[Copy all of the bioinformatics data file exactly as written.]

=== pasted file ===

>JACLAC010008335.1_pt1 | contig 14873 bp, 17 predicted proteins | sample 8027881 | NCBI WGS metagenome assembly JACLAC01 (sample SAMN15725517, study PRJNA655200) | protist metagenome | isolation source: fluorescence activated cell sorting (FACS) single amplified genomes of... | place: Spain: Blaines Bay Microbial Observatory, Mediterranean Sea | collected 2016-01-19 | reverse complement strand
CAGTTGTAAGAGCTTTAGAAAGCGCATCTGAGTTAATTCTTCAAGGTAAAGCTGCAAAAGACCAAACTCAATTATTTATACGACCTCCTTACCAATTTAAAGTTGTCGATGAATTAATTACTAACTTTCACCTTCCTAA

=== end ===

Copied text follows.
>JACLAC010008335.1_pt1 | contig 14873 bp, 17 predicted proteins | sample 8027881 | NCBI WGS metagenome assembly JACLAC01 (sample SAMN15725517, study PRJNA655200) | protist metagenome | isolation source: fluorescence activated cell sorting (FACS) single amplified genomes of... | place: Spain: Blaines Bay Microbial Observatory, Mediterranean Sea | collected 2016-01-19 | reverse complement strand
CAGTTGTAAGAGCTTTAGAAAGCGCATCTGAGTTAATTCTTCAAGGTAAAGCTGCAAAAGACCAAACTCAATTATTTATACGACCTCCTTACCAATTTAAAGTTGTCGATGAATTAATTACTAACTTTCACCTTCCTAA